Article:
This is probably one of the biggest questions of humanity: “When is ovulation?” Maybe you’re asking yourself, “When is my ovulation?” The answer you will get in this article.
Most women think that it is possible to calculate the time of ovulation, but that is not right. The natural cycle is simply subject to many fluctuations that make calculating ovulation too inaccurate. In the last post on my pregnancy cycle it was clearly shown that with the “Sex according to an ovulation calculator” approach, I probably would not have become pregnant so simply. From a medical standpoint, you can only use ultrasound or body observation to answer the question: “When is ovulation?” reliably. Since most do not have an ultrasound device nearby daily, I would like to show you how you can easily determine your ovulation by body observation from home.
Determine ovulation based on body signs
Ovulation can best be determined by means of body signs for the current cycle. Study results show that ovulation with the Symptothermal method can be precisely limited to about four days. I would like to explain briefly how this works.!
Observe your cervical mucus
When you observe your cervical mucus at the vaginal entrance every day, you will find that both its appearance and consistency change over the course of the cycle. As a rule, the water content in the mucus increases significantly until ovulation. A typical cervical mucus course is shown in the graph below. Initially, the cervical mucus is sticky and whitish here. The closer to ovulation, the cervical mucus becomes more and more transparent. After ovulation, the water content in the cervical mucus decreases again, so that the mucus becomes sticky and whitish or no longer visible.
We refer to the last day on which the cervical mucus has the best individual quality as the cervical mucus peak (H). The cervical mucus is considered to be evaluated if the mucus quality is less than at the peak at least three days after the peak of the cervical mucus. For this reason, the days after the cervical mucus peak are denoted by the numbers 1,2,3. It should be said at this point that each woman has her own cervical mucus history, which can vary each cycle, and moreover several cervical mucus peaks can occur in the cycle. In order to really know when ovulation is over and whether ovulation has taken place, it is, therefore, necessary to measure the basal temperature in addition and to really deal with the rules of the Symptothermal method.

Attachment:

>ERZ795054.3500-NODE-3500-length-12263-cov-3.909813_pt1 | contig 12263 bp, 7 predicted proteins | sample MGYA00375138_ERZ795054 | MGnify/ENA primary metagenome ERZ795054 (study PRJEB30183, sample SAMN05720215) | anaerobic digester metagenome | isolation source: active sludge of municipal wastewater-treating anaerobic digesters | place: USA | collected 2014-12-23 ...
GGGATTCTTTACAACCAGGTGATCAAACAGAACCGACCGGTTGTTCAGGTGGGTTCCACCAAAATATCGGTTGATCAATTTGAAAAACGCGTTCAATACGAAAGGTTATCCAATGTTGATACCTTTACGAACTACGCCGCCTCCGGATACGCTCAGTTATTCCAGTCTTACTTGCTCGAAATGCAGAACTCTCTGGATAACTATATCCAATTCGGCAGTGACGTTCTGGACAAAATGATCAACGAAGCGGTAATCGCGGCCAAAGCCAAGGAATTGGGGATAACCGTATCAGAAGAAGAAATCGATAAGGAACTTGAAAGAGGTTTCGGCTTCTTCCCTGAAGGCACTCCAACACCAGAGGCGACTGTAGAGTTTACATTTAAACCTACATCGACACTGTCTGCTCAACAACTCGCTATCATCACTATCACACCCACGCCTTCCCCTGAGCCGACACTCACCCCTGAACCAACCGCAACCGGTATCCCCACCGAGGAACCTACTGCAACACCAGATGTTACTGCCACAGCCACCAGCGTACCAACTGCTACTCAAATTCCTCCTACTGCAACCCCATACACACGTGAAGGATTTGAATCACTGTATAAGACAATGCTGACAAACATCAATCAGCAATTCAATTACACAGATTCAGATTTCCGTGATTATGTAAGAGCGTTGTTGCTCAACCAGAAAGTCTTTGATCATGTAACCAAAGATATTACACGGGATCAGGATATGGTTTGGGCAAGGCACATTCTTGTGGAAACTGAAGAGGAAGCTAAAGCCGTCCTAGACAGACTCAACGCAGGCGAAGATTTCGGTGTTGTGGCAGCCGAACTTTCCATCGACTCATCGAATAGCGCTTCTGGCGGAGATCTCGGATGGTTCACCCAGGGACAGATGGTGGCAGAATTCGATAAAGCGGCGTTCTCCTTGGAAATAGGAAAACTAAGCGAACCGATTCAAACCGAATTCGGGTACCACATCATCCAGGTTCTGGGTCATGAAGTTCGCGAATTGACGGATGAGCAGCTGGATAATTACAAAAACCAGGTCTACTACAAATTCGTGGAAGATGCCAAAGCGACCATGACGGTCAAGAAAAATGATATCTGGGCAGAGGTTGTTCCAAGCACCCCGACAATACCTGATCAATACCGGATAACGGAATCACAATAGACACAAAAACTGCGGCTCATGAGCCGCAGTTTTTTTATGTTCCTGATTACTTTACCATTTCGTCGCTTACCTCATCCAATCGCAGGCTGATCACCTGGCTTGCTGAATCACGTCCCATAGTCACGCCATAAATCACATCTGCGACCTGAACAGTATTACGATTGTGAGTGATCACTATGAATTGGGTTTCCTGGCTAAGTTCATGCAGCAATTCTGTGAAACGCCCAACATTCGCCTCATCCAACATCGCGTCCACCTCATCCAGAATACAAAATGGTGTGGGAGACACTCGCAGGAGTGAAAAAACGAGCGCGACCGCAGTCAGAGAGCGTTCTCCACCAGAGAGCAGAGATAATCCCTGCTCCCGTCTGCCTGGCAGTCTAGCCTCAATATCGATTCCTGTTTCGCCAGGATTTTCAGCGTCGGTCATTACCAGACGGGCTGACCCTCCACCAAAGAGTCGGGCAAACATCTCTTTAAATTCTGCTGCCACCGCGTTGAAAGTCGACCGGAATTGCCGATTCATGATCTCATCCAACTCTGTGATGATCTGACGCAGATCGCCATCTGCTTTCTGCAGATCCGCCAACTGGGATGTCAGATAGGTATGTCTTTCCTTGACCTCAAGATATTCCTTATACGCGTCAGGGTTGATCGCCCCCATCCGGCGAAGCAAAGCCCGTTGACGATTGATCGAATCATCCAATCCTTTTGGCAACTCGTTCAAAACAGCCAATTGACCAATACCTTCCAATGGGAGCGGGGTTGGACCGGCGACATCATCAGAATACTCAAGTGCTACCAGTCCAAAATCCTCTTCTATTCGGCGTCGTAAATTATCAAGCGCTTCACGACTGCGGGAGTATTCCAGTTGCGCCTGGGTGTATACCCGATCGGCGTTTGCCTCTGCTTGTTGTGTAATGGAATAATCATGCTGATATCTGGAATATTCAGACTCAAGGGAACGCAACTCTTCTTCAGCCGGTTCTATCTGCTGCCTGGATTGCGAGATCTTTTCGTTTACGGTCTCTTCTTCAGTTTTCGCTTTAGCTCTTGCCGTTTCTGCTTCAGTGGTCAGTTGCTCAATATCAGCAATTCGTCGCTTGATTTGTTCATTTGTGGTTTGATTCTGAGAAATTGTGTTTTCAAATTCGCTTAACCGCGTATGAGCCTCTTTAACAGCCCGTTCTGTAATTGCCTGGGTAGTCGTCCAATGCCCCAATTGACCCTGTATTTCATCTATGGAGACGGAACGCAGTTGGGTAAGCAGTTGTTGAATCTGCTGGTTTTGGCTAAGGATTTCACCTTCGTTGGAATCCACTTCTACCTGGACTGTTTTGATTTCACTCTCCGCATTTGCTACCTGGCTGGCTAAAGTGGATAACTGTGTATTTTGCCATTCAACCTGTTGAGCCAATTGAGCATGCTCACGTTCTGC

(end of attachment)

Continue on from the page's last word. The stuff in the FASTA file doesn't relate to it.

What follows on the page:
Measure your basal body temperature
Shortly after waking up and before getting up, you can measure your basal body temperature, eg. with a digital basal thermometer with two decimal places for three minutes under the tongue (oral). If you do this every day for a cycle, you will get one measurement point for each day. If you connect these measuring points, you will get your basal body temperature curve. Shortly after ovulation, the basal temperature curve increases slightly by about 0.2 to 0.5 °c compared to before and is increased until the next menstruation or birth. The temperature can, therefore, tell when the ovulation started and the cervical mucus indicates that ovulation will soon be. Thus, the double evaluation of the fertility signs, cervical mucus and basal body temperature, ovulation is limited to a few days.
The temperature rise is determined in the simplest case with the 3 over 6 rule. This means that in the basal temperature curve there are three temperature measuring points that are higher than the 6 preceding temperature measuring points. The first increased measurement of basal body temperature is also called the first higher measurement. The third higher measurement must be at least 0.2 °c higher than the 6 lower values for the evaluation. The elevated temperature values are marked (see example: triangles) and the six lower values are marked with digits from 1 to 6.
If a woman can observe an evaluable cervical mucus peak and a temperature increase, ovulation has occurred.